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Monday, June 26, 2006

2.13 --- The Card

Directed by : Bradford May
Written by : Michael Cassutt
Starring : Susan Blakely, Virginia Kiser, William Atherton
First aired : 21st of February, 1987.

Linda Wolfe (Susan Blakely, The Towering Inferno, Airport '79.) is a wife and mother of three, who also happens to be a compulsive spender. After having every credit card known to man withdrawn from her, she is invited by the mysterious "The Card" agency, which makes her an offer on a new credit card via sly-looking miss Foley (Virginia Kiser, Poltergeist). There is one catch - the minimum payment must be made within a week rather than thirty days, a fact which doesn't bother Linda who only too easily signs the terms, before even bothering to read them.

A week later, Linda is late on her first payment, and is stunned to find out her cat Boris is gone. Not only that, but neither her kids, nor her husband Brian (William Atherton, previously of Night of the Meek) seem to remember they had a cat in the first place. Linda finds this all very suspicious, but shakes it off as a weird prank by her family. Linda and Brian proceed to buy an expensive new fridge, but when Linda is late on her payment again, her dog - Scoobie - disappears as well, with similar effects. The kids not only not remember any dog, Linda's behaviour completely freaks them out, and Brian is suggesting she sees a psychiatrist. Still, she's convinced this is someone's weird idea of humour, and shrugs those things off.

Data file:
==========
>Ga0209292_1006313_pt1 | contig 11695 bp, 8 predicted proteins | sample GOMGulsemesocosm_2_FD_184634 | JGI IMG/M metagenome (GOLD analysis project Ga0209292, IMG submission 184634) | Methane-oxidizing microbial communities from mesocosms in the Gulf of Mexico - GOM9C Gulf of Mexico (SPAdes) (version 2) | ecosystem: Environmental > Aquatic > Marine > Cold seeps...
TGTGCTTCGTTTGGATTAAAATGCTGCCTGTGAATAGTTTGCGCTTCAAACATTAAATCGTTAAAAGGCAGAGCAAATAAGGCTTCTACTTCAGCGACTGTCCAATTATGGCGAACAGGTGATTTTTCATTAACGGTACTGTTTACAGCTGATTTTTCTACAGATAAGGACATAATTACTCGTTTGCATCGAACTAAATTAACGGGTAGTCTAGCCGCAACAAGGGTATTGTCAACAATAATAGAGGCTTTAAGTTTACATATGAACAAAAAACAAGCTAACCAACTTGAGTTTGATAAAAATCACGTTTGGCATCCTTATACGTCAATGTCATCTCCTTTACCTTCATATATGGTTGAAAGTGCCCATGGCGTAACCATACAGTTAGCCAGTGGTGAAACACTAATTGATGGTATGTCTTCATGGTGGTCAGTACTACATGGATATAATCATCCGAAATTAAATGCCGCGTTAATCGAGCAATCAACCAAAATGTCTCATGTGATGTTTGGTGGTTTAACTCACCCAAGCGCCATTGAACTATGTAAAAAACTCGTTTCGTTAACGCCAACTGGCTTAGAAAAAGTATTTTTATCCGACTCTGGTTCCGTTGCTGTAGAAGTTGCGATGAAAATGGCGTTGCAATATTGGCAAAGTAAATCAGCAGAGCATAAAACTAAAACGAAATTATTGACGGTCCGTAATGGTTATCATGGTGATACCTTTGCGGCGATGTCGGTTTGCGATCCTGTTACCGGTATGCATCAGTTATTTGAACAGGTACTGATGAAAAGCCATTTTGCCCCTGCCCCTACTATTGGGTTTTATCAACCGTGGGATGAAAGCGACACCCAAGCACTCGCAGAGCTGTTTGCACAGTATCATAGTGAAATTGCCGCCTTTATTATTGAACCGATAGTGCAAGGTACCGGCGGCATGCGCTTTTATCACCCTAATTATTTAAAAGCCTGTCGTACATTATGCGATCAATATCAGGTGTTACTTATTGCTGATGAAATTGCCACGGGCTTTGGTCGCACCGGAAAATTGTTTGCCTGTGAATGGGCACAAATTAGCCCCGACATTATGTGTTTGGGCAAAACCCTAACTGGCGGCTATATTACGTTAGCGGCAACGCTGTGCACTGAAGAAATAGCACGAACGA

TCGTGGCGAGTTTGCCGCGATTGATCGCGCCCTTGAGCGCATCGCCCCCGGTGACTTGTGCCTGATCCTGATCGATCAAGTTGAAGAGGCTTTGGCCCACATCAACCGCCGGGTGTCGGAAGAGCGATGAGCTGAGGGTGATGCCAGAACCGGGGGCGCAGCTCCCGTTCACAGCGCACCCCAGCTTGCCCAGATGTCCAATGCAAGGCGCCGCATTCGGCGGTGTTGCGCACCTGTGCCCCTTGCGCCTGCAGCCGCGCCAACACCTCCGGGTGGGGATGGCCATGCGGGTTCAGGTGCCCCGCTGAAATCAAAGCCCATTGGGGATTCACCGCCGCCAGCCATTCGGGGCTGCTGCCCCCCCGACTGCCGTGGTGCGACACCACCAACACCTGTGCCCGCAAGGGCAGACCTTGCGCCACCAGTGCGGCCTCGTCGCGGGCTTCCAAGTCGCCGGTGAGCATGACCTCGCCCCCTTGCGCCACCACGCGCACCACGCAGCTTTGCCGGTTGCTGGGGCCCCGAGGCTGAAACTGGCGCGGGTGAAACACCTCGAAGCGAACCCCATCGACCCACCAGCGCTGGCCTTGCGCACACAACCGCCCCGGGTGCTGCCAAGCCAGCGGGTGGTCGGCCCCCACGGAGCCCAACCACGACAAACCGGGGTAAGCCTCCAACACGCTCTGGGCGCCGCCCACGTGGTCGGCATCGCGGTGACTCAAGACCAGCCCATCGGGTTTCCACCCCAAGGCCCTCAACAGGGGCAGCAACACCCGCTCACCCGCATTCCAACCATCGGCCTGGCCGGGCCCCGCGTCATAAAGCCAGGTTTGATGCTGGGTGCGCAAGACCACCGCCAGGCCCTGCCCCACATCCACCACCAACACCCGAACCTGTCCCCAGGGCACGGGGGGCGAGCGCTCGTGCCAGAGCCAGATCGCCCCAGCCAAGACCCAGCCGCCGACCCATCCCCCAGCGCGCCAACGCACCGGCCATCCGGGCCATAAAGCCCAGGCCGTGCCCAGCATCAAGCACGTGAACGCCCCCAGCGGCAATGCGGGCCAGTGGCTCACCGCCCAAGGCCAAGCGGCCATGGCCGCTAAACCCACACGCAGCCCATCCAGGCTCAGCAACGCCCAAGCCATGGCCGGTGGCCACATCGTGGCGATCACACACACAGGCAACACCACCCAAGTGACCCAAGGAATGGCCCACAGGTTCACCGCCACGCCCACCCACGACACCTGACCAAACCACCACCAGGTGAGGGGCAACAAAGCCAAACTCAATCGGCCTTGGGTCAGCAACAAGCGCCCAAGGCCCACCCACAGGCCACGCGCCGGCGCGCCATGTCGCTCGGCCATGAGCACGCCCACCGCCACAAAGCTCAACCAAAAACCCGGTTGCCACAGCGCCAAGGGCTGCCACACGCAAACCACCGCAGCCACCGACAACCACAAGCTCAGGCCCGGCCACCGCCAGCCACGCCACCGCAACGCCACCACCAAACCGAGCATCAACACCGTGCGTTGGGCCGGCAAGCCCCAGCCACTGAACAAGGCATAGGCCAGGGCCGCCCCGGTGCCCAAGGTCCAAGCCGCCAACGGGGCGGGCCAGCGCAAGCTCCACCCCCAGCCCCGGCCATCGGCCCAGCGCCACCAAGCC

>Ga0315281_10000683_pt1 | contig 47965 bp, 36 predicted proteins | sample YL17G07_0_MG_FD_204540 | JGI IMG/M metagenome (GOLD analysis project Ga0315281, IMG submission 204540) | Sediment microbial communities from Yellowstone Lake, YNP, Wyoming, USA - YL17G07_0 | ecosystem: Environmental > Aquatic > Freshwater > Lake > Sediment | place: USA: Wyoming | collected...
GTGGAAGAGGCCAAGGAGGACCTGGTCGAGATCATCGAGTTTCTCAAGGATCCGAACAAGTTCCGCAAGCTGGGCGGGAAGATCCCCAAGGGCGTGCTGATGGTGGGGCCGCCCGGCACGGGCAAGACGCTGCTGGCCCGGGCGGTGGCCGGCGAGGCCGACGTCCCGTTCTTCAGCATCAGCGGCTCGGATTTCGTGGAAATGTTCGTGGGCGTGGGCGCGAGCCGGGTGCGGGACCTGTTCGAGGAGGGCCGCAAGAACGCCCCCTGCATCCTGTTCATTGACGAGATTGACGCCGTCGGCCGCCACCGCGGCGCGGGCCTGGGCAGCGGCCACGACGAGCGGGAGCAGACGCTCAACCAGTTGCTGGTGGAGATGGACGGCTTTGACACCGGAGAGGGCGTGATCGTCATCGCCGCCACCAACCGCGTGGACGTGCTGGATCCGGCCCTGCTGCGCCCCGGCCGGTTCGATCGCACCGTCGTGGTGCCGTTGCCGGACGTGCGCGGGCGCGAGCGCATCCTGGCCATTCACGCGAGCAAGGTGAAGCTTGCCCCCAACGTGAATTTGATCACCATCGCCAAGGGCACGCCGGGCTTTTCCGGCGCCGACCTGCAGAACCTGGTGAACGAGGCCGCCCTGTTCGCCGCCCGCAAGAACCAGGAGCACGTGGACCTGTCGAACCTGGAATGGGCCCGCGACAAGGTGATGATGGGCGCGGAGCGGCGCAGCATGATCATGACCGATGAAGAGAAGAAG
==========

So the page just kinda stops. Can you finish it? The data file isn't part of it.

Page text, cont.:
After promising Brian she won't use the credit card anymore because she was late on the payment again, Linda's car crashes in the middle of the road and she is forced to pay for the expenses with the card again. A rash decision, which she realizes once back home - her children are gone, and Brian is now positive she's cracking up, as he maintains firmly they had no kids at all ! In a half-rabid state by now, Linda desperately searches for her sons all around the neighbourhood, until finally realizing that it might be this new card of hers behind the problems.

First thing in the morning, Linda drives off to the "The Card" offices, and is in complete shock when she sees her children behind a glass wall walking into another room. Miss Foley soon takes her in, and casually informs her that they are behind all of it, and that her kids had their minds reprogrammed so they could be "dispersed" to other good families. Linda is at the end of her wits now, so she tries to buy her children back by writing a check which draws from the joint account she and Brian have.

But that's not the end of her problems. Brian, obviously failing to understand the wisdom of such action, meanwhile called the bank and canceled the check - an action which turns out to be fatal for everyone. Linda hurries for the phone, but as she's dialing the bank number, things around her just start to disappear - from Brian onwards ! She goes for one more desperate solution and cuts the credit card in half with a pair of scissors, but it's too late - her house, and her, vanish into thin air without a trace.


Now you're talking. A completely brutal and malevolent episode, The Card is, along with The Toys of Caliban and The Road Less Traveled easily the best episode of the second season so far. Writer Michael Cassutt, who previously contributed to the new TZ with season one's Red Snow, really surprises friend and foe with the final twist, and is not too shy to hammer his message straight into the unsuspecting audience. There is simply no redemption for the sin of overdraft, regardless of how benign it might sound to you.